He took every opportunity he could to invest in education by sharing his knowledge and experience with others (and for the years that are often overlooked and need the most attention).  “This We Believe” is what HE believed and the memories he made and the efforts he invested both in NY and NJ, were ones he was so proud of and honored to share with esteemed colleagues.  He was a proud Irishman who enjoyed an occasional Margherita. And Barbara, oh, how he worried about her when she had the dizzy spells. From Chiropractors to resetting inner ear crystals, he would take her anywhere to find her some relief.  All of the worrying he did was relieved when they took their first flight after that long, disruptive bout and she did well. Sometime later, he would also develop a short bout of vertigo, and his correspondence to me came from what he dubbed “Dizzy Land”.  He admired Barbara’s social abilities and loved how she always made their house a home.  He found her to be the most beautiful woman-even if he didn’t say it often.

He talked a lot about faith, beliefs, and the churches they attended (both in NJ and FL).  Born and raised Catholic, he discovered a great love and respect for the Episcopal church and admired that they had women deacons and pastors who he really enjoyed listening to.  He always remarked at how welcoming everyone was in this church.  He shared with me the volunteer missions for the homeless that he and Barbara had become involved in while in FL, and how he enjoyed being able to help and give back. I became very familiar with the “Groupie News” and enjoyed hearing about the time he met Dorothy Day when he was the Director of the Day Juniorate.

It seemed when the cold wind began to stir, talk of the “Snowbirds” travel plans would ensue, and I was sure to receive a well-documented itinerary for reference. He loved going to FL, enjoying the warm weather, watching the sailboats come and go, and the palms trees as they swayed in the wind.  The only thing he loved more, was Barbara and sharing every great adventure with her.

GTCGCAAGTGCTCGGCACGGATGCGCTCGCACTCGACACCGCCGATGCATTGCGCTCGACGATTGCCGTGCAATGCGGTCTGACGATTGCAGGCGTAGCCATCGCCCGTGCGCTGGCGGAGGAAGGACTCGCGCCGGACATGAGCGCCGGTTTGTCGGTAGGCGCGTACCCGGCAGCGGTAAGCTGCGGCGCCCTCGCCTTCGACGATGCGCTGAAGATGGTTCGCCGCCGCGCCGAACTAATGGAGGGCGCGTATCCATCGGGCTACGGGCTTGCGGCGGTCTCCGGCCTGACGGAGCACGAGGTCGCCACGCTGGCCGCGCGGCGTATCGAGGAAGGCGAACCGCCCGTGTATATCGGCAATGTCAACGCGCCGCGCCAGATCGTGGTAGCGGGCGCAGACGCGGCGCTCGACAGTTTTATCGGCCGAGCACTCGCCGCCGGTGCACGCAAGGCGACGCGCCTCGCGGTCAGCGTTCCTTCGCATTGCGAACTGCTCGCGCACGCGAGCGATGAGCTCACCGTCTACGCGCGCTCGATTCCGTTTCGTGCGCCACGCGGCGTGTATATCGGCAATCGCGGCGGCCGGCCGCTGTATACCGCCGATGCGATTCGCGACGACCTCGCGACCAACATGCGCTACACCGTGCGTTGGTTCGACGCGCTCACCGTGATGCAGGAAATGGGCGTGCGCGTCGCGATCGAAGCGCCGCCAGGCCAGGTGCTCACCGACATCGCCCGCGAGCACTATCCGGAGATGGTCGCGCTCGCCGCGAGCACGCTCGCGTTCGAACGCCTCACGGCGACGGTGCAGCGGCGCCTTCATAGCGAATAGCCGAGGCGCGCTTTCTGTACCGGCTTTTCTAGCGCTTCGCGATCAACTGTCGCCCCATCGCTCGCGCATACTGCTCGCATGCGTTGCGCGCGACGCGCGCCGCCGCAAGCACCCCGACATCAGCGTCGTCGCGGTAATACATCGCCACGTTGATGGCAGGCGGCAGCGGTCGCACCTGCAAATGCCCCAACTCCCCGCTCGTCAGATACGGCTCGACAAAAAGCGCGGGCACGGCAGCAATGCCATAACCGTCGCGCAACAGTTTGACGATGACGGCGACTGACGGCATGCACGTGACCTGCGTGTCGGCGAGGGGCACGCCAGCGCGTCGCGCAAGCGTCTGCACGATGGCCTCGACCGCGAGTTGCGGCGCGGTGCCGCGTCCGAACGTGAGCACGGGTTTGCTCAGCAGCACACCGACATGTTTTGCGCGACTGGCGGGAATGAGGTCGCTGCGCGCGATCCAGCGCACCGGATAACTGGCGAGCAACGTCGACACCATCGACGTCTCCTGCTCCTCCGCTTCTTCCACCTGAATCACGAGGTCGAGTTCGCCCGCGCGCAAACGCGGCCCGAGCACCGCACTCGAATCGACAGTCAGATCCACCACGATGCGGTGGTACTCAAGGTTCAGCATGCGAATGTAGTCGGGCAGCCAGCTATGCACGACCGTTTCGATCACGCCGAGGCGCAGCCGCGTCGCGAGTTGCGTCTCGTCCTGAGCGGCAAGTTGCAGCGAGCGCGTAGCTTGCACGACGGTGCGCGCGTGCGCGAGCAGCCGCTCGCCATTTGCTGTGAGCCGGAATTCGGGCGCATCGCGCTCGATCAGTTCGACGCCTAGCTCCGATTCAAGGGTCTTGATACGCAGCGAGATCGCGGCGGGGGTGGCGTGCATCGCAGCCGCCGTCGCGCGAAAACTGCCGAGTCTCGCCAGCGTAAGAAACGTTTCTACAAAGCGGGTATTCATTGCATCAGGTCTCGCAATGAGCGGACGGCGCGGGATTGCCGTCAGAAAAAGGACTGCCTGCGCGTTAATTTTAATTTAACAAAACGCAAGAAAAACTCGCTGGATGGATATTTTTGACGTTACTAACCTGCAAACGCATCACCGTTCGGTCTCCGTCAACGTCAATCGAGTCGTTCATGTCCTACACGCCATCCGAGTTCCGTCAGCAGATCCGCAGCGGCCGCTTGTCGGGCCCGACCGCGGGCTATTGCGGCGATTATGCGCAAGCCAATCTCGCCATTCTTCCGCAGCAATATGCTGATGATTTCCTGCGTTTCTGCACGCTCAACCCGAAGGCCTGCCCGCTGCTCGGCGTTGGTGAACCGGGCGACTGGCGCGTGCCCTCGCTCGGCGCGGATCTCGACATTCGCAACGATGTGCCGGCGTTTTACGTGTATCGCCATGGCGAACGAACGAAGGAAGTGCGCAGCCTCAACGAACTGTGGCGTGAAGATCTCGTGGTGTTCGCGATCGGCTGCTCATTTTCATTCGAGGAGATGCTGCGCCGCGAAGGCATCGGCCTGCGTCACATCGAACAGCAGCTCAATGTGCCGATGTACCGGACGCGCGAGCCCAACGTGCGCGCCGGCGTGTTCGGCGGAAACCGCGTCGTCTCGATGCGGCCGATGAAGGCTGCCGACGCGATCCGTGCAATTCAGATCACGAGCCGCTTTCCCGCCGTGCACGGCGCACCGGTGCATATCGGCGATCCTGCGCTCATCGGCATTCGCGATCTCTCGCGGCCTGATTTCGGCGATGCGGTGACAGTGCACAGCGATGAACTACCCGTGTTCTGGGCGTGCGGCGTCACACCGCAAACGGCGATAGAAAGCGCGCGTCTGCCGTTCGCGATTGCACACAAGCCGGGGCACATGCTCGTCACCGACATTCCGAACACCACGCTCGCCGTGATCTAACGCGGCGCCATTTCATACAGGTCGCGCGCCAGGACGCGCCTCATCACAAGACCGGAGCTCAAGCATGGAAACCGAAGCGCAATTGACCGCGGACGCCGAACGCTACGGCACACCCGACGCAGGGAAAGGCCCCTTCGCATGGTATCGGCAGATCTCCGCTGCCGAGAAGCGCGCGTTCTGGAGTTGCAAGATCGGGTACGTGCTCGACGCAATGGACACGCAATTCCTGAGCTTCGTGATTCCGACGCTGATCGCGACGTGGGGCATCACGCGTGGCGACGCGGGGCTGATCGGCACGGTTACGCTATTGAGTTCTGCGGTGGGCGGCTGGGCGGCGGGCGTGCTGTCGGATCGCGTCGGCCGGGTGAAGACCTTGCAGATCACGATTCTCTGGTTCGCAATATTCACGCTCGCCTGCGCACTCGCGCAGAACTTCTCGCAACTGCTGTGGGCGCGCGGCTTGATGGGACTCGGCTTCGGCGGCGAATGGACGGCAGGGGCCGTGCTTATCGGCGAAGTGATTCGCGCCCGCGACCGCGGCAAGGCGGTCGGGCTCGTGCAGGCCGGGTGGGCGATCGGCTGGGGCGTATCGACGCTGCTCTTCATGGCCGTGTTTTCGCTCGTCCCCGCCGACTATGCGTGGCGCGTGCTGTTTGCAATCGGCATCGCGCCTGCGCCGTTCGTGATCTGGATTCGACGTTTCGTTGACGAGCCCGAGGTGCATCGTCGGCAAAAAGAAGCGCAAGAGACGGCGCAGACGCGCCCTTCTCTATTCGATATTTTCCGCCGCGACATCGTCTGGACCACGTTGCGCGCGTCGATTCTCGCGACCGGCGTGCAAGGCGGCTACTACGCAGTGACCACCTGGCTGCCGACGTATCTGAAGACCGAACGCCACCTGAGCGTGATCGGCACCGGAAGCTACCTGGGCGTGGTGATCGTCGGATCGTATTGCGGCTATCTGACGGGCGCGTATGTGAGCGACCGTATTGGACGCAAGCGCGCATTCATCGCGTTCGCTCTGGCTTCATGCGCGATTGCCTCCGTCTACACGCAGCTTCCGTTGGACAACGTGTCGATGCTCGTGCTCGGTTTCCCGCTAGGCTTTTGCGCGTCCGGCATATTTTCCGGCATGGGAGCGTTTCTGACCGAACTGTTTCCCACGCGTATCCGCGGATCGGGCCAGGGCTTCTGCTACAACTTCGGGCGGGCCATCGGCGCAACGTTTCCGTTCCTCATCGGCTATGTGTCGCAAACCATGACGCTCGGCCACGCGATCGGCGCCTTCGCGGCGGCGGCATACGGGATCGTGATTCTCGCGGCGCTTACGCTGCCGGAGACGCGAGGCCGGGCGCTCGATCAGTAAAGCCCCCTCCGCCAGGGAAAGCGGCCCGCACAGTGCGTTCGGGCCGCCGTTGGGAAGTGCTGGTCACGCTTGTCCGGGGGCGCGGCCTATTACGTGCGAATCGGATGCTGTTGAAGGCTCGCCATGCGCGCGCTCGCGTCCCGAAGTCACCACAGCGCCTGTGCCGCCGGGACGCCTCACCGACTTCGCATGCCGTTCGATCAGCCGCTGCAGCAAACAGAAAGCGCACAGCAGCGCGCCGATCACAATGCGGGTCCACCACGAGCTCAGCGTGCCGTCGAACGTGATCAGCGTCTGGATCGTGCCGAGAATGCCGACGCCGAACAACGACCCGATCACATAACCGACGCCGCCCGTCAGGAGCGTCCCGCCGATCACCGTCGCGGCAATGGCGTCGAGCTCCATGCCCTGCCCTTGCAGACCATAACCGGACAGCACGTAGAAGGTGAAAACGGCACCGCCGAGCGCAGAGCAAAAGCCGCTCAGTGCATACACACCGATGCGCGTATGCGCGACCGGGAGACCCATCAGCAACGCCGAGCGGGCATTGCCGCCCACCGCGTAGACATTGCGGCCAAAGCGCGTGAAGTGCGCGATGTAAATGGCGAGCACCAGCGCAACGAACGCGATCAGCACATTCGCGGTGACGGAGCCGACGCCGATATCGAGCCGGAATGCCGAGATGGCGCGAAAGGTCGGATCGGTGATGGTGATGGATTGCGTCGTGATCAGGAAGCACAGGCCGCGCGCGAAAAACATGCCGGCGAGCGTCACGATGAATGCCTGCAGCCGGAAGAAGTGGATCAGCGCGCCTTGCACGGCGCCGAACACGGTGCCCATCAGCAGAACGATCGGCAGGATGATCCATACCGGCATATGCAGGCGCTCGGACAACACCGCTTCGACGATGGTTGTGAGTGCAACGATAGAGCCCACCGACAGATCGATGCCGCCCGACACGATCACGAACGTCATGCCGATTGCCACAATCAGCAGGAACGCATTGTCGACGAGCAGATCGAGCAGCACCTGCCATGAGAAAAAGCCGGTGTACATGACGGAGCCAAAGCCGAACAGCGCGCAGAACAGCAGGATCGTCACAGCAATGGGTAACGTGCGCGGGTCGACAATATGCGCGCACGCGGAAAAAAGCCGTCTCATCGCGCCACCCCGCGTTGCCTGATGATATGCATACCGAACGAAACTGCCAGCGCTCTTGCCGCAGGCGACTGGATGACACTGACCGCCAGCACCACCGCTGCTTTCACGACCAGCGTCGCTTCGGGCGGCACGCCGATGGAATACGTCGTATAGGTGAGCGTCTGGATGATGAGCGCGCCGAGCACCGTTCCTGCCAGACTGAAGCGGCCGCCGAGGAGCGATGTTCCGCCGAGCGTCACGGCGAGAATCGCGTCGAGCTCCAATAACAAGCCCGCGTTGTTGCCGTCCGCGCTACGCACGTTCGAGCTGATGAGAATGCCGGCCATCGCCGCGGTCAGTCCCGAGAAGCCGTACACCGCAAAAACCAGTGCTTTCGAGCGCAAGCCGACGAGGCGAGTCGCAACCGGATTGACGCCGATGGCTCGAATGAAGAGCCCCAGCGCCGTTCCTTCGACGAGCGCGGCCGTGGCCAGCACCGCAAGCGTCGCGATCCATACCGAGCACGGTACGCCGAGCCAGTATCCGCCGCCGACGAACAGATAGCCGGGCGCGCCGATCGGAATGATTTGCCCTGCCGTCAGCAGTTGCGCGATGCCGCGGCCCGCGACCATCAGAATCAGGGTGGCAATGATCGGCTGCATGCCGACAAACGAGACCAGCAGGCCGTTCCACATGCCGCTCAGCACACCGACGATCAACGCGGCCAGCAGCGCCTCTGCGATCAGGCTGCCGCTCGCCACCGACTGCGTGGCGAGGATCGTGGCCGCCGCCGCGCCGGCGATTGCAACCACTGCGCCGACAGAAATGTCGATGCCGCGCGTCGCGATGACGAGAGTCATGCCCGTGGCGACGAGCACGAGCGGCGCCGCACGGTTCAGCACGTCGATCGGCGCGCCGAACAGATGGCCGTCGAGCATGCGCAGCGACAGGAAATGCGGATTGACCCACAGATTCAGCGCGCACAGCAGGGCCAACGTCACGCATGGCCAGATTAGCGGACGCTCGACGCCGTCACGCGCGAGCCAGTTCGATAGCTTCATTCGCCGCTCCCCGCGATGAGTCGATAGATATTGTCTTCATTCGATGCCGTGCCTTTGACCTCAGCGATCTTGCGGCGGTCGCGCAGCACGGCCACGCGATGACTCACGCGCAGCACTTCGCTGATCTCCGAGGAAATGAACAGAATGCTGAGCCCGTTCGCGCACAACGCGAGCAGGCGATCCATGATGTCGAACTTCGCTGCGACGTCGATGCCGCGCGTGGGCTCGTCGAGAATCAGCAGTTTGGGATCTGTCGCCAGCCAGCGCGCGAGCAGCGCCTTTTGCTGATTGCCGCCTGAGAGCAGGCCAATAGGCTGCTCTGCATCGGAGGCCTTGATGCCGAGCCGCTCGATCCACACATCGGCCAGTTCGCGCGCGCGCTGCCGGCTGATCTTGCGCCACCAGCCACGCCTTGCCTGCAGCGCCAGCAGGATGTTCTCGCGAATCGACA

Tom Kane was a man of character, integrity, and deep conviction.  He had a giant heart and a giving spirit. If he loved someone of some thing, he talked (or wrote about it) in great lengths and with deep passion.  We shared a love of Willie Nelson, and just like good ole Willie who transcends and connects with the most diverse groups of people from Dolly Parton to Snoop Dog, Tom found a way to connect with everyone from many different walks of life.  He was one of the most observant people I knew. A people watcher, a date keeper, and a note writer, he paid attention, showed affection, and made people feel special. 33 years of lunches, letters, and other correspondence have now become a recorded testament of this as he shared with me an awful lot about who and what he loved.  I couldn’t possibly write about every person in this room or about every story that he ever shared, but I hope that each and every one of you know that as much as he left an imprint on your hearts, you left one on his.  I have never known anyone to show such care and thoughtfulness for others.  If you were fortunate enough to have been cared for or loved by him, you are a better person because of it. The power of his presence now lives on in all those he touched, and his influence will forever be a gift to those who received it.